No two days on the helpline are the same. As well as talking things through with our callers and answering queries sent via our website and by email, our work includes attending public events and going to meetings with other organisations, in order to meet patients face-to-face, and to keep up with best practice. We never know what the next call or enquiry will be about and we provide support on a whole range of complex and diverse issues.  


Our service begins at 9:30am, however we start work at 9am to give us time to check the helpline email inbox and respond to email we've received overnight. During this period we respond to incoming emails and ready ourselves for calls.

9.30am - taking complicated calls

The first telephone call arrives shortly after the helpline opens at 9.30am and then there is a fairly constant stream of enquiries that cover everything from concerns about waiting times for surgery, to advice on how to make a complaint about poor care. The healthcare sector is huge and we learn something new every day – but we also believe that, whatever the call is about, we’ll be able to deal with it during the call or after further research.

12.30pm - getting out and about

We also get involved in outreach activities to meet people like you. A member of our helpline team headed down to Whipps Cross Hospital, along with our Communications and Digital Officer. It was a great opportunity to speak to people about their experiences of using health and social care. We also listened to people who told us about the problems that their loved ones, friends, or a neighbour was having. We were able to provide information about our helpline service, so that they can pass it on to their friends and families.


One of our team speaks to a lady who was seeking advice about raising her concerns to the hospital that her mother, who has dementia, had acquired bruises on her arms and legs while in hospital. We advised the caller that she should report the matter with the safeguarding team at the hospital and raise her concerns with the senior doctor responsible for her mother’s care.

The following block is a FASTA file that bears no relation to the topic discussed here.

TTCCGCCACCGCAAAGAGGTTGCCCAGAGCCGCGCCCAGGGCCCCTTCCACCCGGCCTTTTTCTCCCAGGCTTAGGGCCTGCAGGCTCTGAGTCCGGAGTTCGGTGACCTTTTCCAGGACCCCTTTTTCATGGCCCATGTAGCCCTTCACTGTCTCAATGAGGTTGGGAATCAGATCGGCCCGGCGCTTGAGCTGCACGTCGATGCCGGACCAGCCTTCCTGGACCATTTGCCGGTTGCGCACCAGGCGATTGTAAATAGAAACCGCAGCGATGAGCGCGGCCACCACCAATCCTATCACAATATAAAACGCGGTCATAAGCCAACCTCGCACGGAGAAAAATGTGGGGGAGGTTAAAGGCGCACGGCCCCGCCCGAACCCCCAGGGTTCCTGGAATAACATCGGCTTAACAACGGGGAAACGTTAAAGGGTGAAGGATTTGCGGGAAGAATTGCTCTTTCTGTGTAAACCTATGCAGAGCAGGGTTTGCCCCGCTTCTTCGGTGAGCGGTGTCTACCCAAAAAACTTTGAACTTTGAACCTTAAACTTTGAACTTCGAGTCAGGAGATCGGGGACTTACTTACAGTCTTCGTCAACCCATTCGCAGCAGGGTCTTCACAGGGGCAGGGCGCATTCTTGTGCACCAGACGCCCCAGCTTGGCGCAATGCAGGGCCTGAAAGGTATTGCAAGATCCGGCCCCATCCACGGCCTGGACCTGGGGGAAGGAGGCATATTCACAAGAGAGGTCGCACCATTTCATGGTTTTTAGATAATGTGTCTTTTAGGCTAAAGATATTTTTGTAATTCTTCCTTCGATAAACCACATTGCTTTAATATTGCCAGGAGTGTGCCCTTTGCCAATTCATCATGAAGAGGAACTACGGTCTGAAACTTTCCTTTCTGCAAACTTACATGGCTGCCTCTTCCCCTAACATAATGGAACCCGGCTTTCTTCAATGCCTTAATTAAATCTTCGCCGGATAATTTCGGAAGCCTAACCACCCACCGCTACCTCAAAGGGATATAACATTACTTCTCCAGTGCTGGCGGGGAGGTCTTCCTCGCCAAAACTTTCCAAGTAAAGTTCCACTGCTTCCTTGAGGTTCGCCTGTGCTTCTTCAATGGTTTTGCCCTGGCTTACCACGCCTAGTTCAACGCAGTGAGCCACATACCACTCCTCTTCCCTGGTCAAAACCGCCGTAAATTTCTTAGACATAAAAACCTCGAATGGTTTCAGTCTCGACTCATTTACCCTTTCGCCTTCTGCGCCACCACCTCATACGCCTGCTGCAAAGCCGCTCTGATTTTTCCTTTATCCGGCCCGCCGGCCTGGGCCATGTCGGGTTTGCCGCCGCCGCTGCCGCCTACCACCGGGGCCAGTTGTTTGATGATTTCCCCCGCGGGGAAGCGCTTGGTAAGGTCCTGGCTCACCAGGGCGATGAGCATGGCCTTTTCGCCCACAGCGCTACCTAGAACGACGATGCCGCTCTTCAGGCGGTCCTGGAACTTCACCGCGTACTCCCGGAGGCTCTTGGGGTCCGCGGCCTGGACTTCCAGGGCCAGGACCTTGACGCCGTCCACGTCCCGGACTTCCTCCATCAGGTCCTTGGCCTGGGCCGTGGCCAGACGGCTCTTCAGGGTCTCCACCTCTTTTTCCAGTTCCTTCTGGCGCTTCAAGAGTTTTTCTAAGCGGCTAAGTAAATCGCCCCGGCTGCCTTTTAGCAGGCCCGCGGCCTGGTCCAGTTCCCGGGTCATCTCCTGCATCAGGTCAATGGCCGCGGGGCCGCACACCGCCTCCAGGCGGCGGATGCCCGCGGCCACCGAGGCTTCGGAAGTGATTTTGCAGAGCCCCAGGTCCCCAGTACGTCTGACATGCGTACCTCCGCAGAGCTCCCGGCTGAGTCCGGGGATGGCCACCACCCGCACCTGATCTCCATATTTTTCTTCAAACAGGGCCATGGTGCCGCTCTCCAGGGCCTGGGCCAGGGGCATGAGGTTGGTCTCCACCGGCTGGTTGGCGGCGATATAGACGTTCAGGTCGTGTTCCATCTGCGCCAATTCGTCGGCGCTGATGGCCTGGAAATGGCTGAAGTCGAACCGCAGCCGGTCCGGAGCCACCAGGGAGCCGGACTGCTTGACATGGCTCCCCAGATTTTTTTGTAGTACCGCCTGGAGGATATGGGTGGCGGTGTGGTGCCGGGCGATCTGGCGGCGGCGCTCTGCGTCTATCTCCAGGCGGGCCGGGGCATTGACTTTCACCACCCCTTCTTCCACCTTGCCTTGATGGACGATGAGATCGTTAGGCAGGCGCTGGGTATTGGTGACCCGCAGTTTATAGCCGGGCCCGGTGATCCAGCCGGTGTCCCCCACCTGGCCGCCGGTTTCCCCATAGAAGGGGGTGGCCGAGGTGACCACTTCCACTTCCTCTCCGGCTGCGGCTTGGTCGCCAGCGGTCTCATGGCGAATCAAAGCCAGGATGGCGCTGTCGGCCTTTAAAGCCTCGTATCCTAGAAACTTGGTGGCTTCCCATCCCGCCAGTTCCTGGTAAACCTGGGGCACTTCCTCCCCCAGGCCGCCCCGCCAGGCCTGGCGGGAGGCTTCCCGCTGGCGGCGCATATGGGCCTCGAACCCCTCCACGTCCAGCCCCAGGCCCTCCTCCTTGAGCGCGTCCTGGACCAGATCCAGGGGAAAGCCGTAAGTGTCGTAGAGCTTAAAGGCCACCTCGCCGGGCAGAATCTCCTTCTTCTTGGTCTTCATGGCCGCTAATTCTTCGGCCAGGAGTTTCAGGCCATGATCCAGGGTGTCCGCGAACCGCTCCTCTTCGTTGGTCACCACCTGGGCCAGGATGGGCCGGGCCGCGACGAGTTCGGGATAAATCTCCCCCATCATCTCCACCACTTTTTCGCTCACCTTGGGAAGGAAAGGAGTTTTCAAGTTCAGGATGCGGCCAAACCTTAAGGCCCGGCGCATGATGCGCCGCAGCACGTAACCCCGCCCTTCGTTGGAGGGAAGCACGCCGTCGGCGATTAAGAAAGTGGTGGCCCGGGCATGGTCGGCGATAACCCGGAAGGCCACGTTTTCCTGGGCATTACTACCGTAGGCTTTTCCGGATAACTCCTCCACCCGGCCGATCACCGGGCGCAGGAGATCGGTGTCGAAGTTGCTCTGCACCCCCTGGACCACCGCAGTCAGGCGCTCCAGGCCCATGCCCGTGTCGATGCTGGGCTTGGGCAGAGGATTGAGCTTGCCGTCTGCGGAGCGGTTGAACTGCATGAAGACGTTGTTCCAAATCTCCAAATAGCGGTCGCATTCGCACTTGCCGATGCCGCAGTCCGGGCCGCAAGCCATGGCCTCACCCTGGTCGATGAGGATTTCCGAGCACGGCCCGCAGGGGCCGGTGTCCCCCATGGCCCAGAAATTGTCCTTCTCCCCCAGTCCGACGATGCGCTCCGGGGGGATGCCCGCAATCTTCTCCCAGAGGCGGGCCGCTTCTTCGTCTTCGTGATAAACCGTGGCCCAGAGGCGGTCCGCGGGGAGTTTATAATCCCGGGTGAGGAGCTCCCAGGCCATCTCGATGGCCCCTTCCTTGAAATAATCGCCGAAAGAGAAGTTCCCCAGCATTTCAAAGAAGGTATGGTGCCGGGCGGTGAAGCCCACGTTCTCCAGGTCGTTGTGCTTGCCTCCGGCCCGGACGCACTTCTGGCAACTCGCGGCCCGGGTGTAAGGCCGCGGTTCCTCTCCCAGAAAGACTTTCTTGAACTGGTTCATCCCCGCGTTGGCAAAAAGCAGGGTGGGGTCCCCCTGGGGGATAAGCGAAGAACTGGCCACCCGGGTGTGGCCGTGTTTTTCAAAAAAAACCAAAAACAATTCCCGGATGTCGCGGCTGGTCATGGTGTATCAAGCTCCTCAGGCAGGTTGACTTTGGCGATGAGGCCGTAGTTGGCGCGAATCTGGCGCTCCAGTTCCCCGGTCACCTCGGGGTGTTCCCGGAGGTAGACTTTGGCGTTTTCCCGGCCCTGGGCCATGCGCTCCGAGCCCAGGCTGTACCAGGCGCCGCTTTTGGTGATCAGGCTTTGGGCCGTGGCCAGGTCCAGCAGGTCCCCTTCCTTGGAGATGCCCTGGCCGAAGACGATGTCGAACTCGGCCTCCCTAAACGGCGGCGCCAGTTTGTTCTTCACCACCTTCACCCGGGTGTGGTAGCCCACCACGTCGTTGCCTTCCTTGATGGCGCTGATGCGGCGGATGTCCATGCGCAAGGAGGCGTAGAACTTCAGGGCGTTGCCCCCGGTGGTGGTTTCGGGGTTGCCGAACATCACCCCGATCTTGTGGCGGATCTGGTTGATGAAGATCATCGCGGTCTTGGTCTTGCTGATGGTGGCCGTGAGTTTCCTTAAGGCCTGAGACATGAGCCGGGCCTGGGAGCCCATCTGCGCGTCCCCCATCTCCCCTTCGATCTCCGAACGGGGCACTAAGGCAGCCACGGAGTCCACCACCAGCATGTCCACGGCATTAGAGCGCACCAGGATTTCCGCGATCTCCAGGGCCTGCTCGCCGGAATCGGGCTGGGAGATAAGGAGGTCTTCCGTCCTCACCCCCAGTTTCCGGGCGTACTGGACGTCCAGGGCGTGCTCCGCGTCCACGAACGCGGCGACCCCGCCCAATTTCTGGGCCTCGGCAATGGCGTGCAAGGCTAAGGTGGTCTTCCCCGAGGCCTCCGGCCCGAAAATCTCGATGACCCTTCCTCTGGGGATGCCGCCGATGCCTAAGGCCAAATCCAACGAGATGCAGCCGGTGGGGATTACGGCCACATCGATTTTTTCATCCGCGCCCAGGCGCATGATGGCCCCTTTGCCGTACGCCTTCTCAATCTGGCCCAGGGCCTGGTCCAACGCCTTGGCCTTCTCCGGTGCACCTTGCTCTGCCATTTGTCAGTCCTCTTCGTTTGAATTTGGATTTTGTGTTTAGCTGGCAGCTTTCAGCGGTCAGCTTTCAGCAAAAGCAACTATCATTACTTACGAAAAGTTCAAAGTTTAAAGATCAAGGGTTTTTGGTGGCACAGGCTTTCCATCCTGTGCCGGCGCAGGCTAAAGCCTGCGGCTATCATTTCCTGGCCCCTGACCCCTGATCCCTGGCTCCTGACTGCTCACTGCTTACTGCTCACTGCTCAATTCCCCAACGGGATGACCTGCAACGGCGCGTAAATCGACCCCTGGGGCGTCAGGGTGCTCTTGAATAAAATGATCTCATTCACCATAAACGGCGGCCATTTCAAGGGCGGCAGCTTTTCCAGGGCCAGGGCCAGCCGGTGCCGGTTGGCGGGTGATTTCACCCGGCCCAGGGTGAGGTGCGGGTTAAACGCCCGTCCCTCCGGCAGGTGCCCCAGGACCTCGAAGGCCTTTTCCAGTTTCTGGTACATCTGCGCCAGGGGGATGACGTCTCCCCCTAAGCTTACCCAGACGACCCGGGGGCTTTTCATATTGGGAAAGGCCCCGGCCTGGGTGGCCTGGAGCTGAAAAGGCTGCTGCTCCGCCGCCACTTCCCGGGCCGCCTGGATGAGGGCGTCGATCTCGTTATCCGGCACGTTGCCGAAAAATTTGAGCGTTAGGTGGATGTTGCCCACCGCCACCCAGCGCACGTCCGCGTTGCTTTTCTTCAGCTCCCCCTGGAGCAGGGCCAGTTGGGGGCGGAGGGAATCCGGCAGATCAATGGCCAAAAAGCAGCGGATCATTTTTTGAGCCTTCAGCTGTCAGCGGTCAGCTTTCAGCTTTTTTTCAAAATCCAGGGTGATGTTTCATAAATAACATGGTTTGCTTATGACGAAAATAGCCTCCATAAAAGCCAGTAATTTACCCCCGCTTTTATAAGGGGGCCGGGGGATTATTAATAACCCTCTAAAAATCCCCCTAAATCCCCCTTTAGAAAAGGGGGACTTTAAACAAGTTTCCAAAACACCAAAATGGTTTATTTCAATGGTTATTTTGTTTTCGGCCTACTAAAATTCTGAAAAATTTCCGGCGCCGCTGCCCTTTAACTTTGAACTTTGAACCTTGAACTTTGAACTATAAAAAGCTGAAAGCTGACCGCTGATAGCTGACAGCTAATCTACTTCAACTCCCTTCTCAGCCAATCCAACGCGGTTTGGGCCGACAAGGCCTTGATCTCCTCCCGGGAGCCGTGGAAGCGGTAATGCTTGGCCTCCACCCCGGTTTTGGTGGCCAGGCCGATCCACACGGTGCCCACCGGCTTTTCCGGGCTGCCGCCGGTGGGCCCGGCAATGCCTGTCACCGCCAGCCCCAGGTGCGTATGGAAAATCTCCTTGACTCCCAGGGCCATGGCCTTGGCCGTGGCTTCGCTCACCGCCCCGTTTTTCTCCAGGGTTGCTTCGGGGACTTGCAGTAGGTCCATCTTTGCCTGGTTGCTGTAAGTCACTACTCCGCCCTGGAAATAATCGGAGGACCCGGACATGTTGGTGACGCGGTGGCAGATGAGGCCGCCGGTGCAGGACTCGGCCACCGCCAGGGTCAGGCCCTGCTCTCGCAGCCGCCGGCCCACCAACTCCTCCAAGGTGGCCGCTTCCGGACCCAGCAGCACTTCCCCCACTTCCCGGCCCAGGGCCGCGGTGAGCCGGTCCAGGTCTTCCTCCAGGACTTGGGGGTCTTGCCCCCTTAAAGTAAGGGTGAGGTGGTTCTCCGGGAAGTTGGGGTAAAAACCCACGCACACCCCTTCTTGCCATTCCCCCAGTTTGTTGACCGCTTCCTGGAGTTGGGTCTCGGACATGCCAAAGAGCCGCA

Next we answer the phone to a gentleman who has been waiting five months to see an ear, nose & throat (ENT) specialist at a hospital. We advised the caller about the maximum waiting times of 18 weeks for non-urgent referrals and advised him to speak to the hospital or his Clinical Commissioning Group (CCG) to ask to be referred elsewhere where he may be seen sooner.

4pm - reading our email and letter enquiries 

Where there's a brief pause in the calls we use this to respond to emails that have arrived since the helpline opened. Our target time for responding to emails is two working days. We respond to questions about how a patient may see their medical records, how to make a complaint about a dental practice, and how to find a GP. As there is a great deal of information on our website and in our downloadable advice leaflets, we advise the enquirers to read them and contact us again if they require more information.


The helpline service closes and the team review and respond to incoming emails and record any policy issues that may require wider involvement or action by our policy team.


The day ends and we discuss any unusual or particularly difficult or interesting calls that may require further action.